Rule #3: All Arteries carry Oxygenated Blood EXCEPT the Pulmonary Artery
2 Major Arteries: Pulmonary Artery and the Aorta
The Pulmonary Artery carries blood away from the heart and to the lungs. Once it arrives, fresh, oxygenated blood plumps up the hemoglobin, like filling a gas tank at a gas station pump. Now it continues back to the heart’s clover-leaf for distribution first to the coronary arteries and then on to the rest of the body.
Oxygenated blood flows out of the heart via the Aorta – the Mother of all arteries and also the largest. When you see a diagram of the circulatory system you’ll note that on exiting the Left Ventricle, this blood vessel is called the Ascending Aorta. The next portion, giving rise to multiple branches, is called the Arch (not unlike the golden McDonald’s arches, only upside down). These tributaries are: a) the Carotid artery, which supplies blood to the head and neck. b) the Subclavian arteries, which supply blood to the upper chest and arms, c) the Coronary arteries, which supply the heart itself with oxygen rich blood. Once past these exits, the Aorta dives down in direction and is aptly named the Descending Aorta.
Rule #4 All Veins carry de-oxygenated blood EXCEPT the Pulmonary Vein
Excerpt from: http://www.hearttalk.net/content/ah03.htm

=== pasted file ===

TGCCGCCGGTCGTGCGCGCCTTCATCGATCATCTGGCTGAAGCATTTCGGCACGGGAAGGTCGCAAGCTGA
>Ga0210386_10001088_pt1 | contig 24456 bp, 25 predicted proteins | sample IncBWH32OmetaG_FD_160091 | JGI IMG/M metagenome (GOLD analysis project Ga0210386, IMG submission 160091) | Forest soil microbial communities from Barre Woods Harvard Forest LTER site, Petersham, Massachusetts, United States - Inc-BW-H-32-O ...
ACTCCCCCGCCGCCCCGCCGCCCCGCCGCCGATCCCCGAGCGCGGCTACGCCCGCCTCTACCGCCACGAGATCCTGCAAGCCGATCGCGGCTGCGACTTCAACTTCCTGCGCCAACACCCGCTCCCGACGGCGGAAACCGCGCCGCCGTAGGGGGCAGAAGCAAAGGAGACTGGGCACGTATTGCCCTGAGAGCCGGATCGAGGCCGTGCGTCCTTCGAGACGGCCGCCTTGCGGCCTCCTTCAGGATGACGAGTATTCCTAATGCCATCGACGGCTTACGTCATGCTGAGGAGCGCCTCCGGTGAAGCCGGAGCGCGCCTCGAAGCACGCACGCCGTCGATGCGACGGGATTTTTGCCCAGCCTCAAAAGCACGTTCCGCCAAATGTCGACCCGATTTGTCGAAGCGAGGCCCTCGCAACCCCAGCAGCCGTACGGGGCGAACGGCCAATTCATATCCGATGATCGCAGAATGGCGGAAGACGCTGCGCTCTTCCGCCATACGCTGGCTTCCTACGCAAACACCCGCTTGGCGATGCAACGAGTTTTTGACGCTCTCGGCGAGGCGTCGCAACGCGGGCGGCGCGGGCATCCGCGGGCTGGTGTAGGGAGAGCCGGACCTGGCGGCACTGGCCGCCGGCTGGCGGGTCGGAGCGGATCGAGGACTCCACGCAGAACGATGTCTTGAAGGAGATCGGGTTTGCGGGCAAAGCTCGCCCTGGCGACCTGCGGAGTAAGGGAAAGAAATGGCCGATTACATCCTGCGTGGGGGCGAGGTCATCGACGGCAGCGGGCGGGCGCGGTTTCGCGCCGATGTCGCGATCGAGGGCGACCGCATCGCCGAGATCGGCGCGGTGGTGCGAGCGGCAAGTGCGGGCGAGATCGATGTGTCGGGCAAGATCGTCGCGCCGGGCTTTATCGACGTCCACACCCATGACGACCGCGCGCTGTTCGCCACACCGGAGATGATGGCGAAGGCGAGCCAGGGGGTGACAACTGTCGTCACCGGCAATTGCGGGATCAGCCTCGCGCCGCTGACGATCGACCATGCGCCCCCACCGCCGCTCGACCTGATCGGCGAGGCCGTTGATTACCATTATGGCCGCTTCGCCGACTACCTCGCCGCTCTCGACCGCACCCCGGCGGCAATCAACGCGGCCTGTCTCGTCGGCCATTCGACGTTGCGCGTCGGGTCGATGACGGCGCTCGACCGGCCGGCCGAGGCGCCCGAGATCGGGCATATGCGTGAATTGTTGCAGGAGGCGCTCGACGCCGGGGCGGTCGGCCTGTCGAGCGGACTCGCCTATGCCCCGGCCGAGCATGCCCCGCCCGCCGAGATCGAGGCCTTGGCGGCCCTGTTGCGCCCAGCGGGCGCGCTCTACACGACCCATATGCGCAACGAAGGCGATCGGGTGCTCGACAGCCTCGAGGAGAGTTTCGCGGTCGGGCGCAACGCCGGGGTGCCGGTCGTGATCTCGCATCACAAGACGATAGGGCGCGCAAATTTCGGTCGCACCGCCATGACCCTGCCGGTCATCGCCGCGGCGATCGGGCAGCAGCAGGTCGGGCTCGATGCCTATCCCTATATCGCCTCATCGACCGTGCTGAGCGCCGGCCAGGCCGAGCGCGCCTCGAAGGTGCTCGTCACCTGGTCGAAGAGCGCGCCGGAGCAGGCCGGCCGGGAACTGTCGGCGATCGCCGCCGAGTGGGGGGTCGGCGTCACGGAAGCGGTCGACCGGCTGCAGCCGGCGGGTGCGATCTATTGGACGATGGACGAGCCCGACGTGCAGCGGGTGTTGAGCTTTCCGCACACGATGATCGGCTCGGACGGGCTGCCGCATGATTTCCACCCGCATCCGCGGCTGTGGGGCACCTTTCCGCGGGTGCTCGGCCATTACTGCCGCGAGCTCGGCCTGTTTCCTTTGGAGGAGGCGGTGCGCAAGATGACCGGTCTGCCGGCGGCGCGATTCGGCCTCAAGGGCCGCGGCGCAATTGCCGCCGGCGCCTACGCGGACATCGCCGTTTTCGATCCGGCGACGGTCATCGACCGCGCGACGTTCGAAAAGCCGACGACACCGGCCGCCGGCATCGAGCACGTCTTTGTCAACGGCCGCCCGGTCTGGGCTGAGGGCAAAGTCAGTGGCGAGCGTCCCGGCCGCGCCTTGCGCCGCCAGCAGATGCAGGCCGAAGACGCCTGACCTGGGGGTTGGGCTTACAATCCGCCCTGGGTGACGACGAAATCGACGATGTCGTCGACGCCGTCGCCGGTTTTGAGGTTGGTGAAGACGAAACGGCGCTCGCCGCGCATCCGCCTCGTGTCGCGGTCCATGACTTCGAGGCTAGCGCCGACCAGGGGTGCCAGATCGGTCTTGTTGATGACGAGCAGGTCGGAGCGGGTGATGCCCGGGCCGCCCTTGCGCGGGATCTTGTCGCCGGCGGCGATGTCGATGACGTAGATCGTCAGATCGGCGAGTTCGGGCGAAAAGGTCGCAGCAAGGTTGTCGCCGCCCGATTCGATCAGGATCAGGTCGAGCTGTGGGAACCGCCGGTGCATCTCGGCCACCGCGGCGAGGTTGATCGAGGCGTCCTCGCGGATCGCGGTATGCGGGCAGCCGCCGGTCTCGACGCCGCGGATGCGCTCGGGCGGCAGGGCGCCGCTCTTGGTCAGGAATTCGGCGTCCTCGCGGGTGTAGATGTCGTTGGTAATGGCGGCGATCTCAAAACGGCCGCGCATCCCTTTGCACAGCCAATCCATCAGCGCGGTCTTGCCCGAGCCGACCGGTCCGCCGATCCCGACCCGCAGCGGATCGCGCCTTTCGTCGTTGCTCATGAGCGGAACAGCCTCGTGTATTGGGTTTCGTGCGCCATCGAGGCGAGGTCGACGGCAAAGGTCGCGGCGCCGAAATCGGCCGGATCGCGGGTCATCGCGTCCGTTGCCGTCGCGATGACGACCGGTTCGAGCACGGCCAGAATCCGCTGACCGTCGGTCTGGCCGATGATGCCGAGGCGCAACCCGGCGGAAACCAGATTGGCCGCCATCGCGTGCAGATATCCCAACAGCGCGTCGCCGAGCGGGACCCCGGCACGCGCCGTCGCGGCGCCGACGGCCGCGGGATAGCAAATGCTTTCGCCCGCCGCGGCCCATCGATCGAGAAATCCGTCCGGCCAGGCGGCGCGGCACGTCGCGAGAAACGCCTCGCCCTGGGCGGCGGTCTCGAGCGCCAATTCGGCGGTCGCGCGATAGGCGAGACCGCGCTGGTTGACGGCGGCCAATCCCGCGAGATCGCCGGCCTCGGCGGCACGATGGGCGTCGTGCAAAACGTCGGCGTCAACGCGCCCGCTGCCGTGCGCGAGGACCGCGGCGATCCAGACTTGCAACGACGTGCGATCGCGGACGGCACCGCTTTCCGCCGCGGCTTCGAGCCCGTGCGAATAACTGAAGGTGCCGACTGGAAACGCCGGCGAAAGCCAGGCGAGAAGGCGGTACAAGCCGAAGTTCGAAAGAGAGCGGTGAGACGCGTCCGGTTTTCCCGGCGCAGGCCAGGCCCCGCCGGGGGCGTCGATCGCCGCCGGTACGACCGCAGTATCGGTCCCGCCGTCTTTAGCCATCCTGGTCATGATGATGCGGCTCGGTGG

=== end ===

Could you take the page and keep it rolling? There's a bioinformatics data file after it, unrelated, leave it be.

“…4. In the tiny capillaries, each so narrow that red blood cells must pass through one at a time, the actual exchange of nutrients and waste products takes place at the cellular level.
5. The blood, now oxygen poor, travels through the capillaries to small veins called venules, and then to larger veins, such as the saphenous veins in the legs and hips. Veins in the lower part of the body connect with the inferior vena cava, and veins in the upper part of the body connect with the superior vena cava. Both of these venae cavae empty into the upper right chamber (right atrium) of the heart.
6. When the right atrium is filled, the tricuspid valve opens to allow blood to fill the right ventricle. When signaled by an electrical impulse, the ventricle pumps the blood through the pulmonic valve and out the pulmonary artery to the lungs. The oxygen poor blood flows into air sacs in the lungs (called alveoli), where an exchange of gases is completed. The oxygen poor blood gives up its carbon dioxide waste (which is exhaled from the body) in exchange for new molecules of oxygen. As the blood absorbs the fresh oxygen, it once again turns a healthy red color.
7. Oxygen rich blood returns from the lungs to the heart via the pulmonary veins, emptying into the left atrium. When the left atrium is filled, the mitral valve opens to allow blood to fill the left ventricle. When signaled by an electrical impulse, the left ventricle pumps the oxygen rich blood through the aortic valve and out the aorta, beginning the cycle all over again. Some oxygen rich blood also returns to the heart via the coronary arteries, as described in the next section….”